The Legacy of HMS Brazen, 1800-2023: from navy and nation to a local narrative of place

Research output: Chapter in Book/Report/Conference proceedingChapter (peer-reviewed)peer-review


This chapter examines the construction, transmission and legacy of British naval shipwreck narratives, using the case study of HMS Brazen, lost in 1800 under the chalk cliffs of the Sussex coast, west of Newhaven. It is an interdisciplinary study, drawing on archaeology, literary criticism, history and geomorphology to develop a nuanced understanding of the tragedy. By analysing the textual and material culture relating to Brazen’s loss, I argue that the conventional linear narrative established in the Georgian and Victorian eras, imparting tropes of navy and nation, remains the interpretation told in the present day. However, the narrative privileges the national and erases the local experiences of shipwreck, thus divorcing Brazen from its historical context and the wreck’s interconnections with coastal people and place. By employing an overlapping coastal history approach and maritime cultural landscape framework, I interpret shipwrecks not only as an event, but an event that constructs place. I show how Brazen’s loss acts as a nexus to reveal entangled experiences of coastal defence and shipwreck during the French Revolutionary Wars. This case study reveals the centrality of the Brighton and Newhaven Sea Fencibles to the wreck’s aftermath. Brazen’s loss was their story, too. Brazen's legacy thus becomes a means of revealing deeper local historical connections that can contribute to a coastal sense of place for current inhabitants and visitors to Sussex’s cliff-rimmed chalk coast.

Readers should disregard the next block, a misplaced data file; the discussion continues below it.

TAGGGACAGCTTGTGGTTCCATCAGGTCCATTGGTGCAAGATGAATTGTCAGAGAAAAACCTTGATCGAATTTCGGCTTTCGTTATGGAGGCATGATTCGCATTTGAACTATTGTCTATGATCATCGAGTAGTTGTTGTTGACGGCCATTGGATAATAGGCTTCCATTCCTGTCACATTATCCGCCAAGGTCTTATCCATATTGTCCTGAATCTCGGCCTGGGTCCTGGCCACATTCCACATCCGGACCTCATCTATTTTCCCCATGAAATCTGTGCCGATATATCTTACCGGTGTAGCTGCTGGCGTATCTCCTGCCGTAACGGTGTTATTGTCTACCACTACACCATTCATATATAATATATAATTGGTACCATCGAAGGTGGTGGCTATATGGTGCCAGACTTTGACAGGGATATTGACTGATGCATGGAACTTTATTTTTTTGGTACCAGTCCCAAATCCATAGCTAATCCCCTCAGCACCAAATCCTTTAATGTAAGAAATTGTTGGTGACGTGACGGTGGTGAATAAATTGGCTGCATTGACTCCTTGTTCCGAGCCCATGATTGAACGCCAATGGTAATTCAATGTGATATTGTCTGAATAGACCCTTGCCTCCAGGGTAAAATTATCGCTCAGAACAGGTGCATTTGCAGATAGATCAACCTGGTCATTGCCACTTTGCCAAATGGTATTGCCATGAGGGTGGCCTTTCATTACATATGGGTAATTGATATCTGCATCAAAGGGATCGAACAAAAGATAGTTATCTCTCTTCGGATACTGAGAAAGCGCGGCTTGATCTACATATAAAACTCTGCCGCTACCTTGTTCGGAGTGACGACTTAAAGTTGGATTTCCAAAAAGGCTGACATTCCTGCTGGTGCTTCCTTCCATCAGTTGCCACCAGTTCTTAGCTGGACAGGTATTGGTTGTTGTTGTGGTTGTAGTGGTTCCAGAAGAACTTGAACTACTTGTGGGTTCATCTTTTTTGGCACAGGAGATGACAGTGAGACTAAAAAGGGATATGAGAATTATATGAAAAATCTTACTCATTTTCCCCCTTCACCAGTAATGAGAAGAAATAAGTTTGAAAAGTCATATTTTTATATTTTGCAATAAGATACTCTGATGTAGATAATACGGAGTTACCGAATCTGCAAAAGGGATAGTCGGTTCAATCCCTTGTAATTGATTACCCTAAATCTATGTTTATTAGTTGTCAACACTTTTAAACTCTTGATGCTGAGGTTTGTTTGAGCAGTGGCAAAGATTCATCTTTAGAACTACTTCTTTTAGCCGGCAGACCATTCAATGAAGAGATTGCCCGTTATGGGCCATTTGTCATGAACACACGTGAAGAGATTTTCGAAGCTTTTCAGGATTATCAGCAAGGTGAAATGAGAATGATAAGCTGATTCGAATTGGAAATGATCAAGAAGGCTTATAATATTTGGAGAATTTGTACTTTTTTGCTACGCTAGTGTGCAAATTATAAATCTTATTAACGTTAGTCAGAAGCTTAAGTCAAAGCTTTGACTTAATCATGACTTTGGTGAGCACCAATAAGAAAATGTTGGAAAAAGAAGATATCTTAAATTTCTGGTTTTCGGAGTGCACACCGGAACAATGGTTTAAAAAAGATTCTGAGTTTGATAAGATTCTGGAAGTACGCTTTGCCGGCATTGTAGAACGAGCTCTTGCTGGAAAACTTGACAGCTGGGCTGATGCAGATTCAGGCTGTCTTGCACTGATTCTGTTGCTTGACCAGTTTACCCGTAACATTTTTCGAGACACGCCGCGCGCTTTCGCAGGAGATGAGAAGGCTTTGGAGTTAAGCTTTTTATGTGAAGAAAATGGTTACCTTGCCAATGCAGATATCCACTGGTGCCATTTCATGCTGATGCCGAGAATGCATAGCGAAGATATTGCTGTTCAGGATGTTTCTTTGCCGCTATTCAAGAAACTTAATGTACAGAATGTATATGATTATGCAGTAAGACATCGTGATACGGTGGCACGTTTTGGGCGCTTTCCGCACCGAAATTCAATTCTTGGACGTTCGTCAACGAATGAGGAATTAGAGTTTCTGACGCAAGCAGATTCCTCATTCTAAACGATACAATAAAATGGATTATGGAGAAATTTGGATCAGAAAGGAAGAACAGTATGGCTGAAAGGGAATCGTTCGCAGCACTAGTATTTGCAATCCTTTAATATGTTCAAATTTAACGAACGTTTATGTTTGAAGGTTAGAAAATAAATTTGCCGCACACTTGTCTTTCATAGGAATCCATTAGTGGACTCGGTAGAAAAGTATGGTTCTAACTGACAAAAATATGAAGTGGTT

Original languageEnglish
Title of host publicationShipwrecks in the Intertidal Zone: Archaeological and Historical Approaches
Place of PublicationHamburg
PublisherWachholtz Verlag
Publication statusAccepted for publication - 12 Jan 2024

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